Posted on Wednesday, March 7th, 2012 by Germain Lussier
Going to the movies can be extremely expensive and one Detroit resident is doing something about it. Twenty-something Joshua Thompson was so upset over paying $8 for a soda and candy at his local AMC that he filed a class action lawsuit against the theater in hopes that prices would be dropped.
Does this man think he’s being forced to buy food at the theater? Does he not realize a theater makes the majority of money from concessions? Before anyone rallies behind Thompson, consider these questions and more after the jump.
The news of the lawsuit was first reported in the Detroit Free Press (via Cinemablend). You can head there for a lot of the particulars in the case, including input from a few law experts who believe the case will go nowhere.
One thing the article doesn’t mention, though, is how dependent theaters are on revenues from concessions. Though it varies from movie to movie and weekend to weekend, some studios can take upwards of 80% of ticket sales from a theater. Sometimes it’s more, sometimes it’s less. So though you think a $12 movie ticket is expensive, only about $2 potentially goes to the theater.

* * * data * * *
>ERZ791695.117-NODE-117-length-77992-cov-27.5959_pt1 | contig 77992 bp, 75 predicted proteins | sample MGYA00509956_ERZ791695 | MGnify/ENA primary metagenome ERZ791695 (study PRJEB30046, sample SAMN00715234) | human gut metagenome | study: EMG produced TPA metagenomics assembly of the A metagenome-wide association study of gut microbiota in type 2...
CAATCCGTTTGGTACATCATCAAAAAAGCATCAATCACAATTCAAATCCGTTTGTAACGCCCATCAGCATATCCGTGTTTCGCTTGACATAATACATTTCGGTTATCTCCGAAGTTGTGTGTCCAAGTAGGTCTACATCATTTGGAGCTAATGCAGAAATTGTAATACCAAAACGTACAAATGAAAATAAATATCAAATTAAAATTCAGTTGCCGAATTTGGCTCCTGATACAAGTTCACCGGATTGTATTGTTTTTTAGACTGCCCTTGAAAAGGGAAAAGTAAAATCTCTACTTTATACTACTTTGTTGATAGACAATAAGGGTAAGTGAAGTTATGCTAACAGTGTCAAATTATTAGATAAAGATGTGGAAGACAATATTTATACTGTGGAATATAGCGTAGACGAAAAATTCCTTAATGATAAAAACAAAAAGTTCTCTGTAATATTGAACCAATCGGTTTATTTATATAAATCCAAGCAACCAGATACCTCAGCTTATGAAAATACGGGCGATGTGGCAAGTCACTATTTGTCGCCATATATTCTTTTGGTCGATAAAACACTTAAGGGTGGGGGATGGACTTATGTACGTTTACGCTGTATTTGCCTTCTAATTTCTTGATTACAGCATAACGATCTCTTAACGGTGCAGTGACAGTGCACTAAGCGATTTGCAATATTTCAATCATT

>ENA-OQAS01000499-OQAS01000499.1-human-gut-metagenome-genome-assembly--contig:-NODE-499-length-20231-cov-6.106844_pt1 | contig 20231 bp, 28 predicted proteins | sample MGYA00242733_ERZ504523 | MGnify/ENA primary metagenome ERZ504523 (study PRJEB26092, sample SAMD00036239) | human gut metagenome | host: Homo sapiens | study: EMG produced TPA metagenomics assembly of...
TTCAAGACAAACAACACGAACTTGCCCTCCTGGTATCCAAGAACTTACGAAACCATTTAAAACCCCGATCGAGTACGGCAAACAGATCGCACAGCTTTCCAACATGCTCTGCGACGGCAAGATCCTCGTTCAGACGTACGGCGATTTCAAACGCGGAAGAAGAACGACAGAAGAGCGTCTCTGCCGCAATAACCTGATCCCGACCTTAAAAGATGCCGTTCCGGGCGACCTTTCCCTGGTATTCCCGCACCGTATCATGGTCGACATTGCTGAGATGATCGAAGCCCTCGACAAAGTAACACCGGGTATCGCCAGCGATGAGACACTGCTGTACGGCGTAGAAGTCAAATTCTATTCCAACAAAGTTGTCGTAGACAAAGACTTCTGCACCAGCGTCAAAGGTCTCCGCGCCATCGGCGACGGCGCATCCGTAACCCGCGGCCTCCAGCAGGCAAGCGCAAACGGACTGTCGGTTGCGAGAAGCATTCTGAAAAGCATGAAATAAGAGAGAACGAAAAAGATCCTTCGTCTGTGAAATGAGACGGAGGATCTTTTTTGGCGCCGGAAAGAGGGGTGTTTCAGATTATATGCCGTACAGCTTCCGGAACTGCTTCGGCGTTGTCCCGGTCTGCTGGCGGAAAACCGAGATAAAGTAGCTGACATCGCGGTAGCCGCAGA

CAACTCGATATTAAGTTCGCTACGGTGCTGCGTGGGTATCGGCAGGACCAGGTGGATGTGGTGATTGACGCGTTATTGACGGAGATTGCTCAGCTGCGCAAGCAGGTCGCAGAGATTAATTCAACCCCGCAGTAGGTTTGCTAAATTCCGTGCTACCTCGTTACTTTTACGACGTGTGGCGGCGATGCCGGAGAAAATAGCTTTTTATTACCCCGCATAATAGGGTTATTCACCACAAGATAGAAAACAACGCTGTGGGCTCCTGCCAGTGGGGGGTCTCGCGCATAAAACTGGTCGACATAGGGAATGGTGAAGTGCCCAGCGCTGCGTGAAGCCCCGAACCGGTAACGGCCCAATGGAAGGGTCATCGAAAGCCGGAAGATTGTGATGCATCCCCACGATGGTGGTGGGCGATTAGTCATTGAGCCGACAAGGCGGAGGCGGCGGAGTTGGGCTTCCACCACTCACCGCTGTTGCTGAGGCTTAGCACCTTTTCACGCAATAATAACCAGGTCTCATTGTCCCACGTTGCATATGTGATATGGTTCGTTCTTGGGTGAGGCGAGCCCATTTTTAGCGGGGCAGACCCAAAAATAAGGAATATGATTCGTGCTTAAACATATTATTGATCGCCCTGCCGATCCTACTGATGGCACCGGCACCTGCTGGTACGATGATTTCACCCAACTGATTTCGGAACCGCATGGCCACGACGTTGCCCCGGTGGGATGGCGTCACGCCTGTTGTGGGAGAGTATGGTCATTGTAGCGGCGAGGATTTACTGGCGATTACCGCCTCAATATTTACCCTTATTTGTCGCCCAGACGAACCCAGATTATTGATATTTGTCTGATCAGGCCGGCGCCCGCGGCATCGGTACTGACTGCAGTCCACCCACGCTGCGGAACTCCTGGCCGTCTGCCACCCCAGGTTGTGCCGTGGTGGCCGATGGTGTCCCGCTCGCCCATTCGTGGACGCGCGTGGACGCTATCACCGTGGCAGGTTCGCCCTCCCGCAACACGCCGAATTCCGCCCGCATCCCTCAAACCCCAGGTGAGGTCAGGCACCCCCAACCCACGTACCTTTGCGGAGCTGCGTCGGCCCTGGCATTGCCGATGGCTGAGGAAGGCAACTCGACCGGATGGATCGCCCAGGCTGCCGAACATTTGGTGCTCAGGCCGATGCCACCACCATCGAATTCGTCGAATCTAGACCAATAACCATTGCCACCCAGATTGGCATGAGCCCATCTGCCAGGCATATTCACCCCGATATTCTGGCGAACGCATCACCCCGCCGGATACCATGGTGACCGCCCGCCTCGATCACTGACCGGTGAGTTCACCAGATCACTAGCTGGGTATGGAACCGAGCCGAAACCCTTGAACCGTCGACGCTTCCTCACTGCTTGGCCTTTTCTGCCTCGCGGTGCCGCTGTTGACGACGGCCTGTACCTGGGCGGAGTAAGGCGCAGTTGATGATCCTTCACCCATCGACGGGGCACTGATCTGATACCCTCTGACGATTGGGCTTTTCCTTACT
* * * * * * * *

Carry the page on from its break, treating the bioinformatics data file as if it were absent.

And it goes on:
With such a small profit, how can they afford to pay for the theater, employees, utilities and more? Through concession sales. Sure you can buy a soda across the street for $1 and it costs $4 at the theater, but you’re paying not only for the convenience but also for the entire experience of movie going as a whole.
That’s why, if I buy concessions – which is not very often – I don’t mind paying a premium. It’s not like I’m being forced to spend $14 on a large popcorn and soda but I feel like it’s easy and I’m helping more people see more movies.
And those are just the simple fiscal facts of the issue. What annoys me even more is larger cultural context. What gives this guy the right to sue a company over the prices they charge? He’s not being forced to go there or patronize their theater. AMC isn’t a monopoly. If he’s unhappy, he has the right to voice that, but to think he and others deserve their money back is enraging. Why is his money more valuable than the money being used to give every other theater patron the pleasure of going to the movies? In a way, by suing the theater, he’s saying the food is more important than the movies themselves. And I disagree.
What seems like a pretty straightforward issue is not quite that. Do you think Thompson has a point? Do you think he’s being selfish and petty or is he a symbol for needed change in the movie business?Cool Posts From Around the Web: